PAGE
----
It is clear that there are many who do not like these Schemes in their present form. It is not good enough to bring forward at the same time two Schemes that are so different, and which provide for the subsidies being paid out to different people altogether and also that the minimum quantity for getting the subsidy shall be 56 lb. in Northern Ireland and 4 cwt. in the Highlands of Scotland or other parts of this country. That is wrong, and the Parliamentary Secretary should get up and tell the House that he will take the two Schemes back, give them further consideration and come back with them when he has had adequate time to consider what is involved in them.
§ 11.43 p.m.
§ Sir Leslie Plummer (Deptford)
I shall not detain the House very long, but there are two points I would like to put to the Parliamentary Secretary in illustrating my fear that this Scheme will militate against the use of basic slag in the heavy clay land in that part of Essex in which I have, and must disclose, an interest. One of the disadvantages of basic slag is that it takes 190 a very long time to operate, and the uninformed farmer tends to disregard it as an effective fertiliser. A great deal of propaganda and education are necessary to make him appreciate how valuable it is.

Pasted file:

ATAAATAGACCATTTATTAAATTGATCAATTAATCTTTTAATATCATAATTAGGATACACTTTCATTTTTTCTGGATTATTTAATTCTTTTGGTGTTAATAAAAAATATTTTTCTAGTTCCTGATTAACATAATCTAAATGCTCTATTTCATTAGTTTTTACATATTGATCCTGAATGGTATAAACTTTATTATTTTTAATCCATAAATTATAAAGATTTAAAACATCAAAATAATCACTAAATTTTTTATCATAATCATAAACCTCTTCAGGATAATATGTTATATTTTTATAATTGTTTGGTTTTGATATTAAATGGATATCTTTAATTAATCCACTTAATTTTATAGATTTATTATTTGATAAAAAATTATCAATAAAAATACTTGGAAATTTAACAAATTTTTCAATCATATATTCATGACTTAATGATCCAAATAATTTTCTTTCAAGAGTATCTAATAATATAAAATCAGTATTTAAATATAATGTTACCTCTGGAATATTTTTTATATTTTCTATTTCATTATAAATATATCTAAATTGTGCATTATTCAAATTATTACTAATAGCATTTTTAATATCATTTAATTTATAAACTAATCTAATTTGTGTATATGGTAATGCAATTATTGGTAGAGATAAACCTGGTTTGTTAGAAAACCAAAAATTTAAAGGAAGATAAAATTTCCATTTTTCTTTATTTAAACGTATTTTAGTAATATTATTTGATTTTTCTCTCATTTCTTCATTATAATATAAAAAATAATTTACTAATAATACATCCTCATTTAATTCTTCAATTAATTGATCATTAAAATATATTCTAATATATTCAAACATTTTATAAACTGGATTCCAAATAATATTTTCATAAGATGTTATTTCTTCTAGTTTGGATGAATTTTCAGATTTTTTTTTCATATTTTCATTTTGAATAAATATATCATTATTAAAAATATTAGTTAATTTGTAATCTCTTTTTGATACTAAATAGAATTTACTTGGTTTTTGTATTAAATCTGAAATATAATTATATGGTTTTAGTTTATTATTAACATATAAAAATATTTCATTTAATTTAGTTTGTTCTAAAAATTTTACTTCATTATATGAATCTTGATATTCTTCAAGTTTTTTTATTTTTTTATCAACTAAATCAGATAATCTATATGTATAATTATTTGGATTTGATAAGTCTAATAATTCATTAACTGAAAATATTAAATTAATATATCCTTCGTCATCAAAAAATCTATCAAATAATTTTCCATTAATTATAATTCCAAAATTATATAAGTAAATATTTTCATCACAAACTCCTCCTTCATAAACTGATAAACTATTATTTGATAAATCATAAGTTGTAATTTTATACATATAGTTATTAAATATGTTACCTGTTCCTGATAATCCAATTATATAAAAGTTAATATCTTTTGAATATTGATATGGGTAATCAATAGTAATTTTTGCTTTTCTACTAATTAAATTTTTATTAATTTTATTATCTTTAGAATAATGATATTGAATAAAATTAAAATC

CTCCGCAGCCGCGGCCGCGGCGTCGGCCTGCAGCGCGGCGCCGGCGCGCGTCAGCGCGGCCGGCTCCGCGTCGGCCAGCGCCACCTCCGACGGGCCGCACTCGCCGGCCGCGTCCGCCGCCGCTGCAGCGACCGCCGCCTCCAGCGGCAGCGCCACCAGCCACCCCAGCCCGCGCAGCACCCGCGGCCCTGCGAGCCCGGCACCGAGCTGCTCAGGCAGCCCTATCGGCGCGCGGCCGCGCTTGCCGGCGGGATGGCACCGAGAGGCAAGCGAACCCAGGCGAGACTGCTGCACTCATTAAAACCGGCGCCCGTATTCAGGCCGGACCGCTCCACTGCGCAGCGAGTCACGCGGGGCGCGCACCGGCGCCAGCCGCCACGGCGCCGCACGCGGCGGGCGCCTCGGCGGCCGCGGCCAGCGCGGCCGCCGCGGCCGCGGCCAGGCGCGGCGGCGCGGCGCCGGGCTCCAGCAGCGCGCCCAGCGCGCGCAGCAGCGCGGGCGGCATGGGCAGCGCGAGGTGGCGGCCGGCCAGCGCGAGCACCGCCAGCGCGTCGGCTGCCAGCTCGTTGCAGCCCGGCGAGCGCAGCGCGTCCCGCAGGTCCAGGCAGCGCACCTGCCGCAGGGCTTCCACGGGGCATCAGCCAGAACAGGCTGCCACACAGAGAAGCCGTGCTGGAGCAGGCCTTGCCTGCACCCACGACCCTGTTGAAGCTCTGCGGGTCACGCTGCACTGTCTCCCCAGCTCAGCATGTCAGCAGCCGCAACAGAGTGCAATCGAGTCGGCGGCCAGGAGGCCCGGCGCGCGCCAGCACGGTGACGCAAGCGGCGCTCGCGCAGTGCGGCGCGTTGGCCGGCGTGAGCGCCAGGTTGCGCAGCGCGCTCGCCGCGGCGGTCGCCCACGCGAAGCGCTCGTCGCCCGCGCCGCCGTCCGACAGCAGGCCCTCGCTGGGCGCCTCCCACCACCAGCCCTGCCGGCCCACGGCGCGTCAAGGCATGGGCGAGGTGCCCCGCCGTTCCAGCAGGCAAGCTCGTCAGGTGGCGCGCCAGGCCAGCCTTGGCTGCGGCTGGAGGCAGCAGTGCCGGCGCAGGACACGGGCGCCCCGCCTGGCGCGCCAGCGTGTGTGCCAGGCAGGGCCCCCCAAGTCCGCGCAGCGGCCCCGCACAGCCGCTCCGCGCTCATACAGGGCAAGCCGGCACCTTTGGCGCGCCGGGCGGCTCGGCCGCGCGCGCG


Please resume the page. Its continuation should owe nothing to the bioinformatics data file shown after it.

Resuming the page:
In our part of the country we use basic slag to the extent of 3 cwt., 4 cwt. or 5 cwt. an acre on last year of a ley, but because it is slow acting its value is not immediately apparent to the farmer. It is no good using basic slag on land of this character unless it has a high P2 O5 content—14 per cent. or 15 per cent. What will now happen is that the farmer will find that the subsidy he got last year on basic slag of 14 or 15 per cent. P2 O5 will suffer a reduction of 5s. and 7s. 6d. respectively. So he will be attracted more to the use of inferior fertilisers of 6 or 7 per cent. P2 O5 instead of spending money wisely on the efficient fertilisers.
What is the purpose of giving an additional advantage to the farmer in an attempt to get him to use inferior quality fertilisers? Has somebody got large dumps of this stuff which they want to release? Is that the purpose? It is outrageous to carry on an educational campaign telling the farmer to use fertilisers soundly and properly if he is then subsidised to use the worst kind of fertiliser.
There is no subsidy for the Northern Ireland farmer to use the inferior basic slag. The subsidy for Northern Ireland starts with 14 per cent. P2 O5—not from 6 per cent. to 14 per cent. is it suggested that the 6 per cent. to 14 per cent. is all right for the English, Scottish and Welsh farmer, but is not good enough for the Northern Ireland farmer? Why is it right to induce the farmers in Britain to use an inferior fertiliser but wrong to use an inferior fertiliser in Northern Ireland?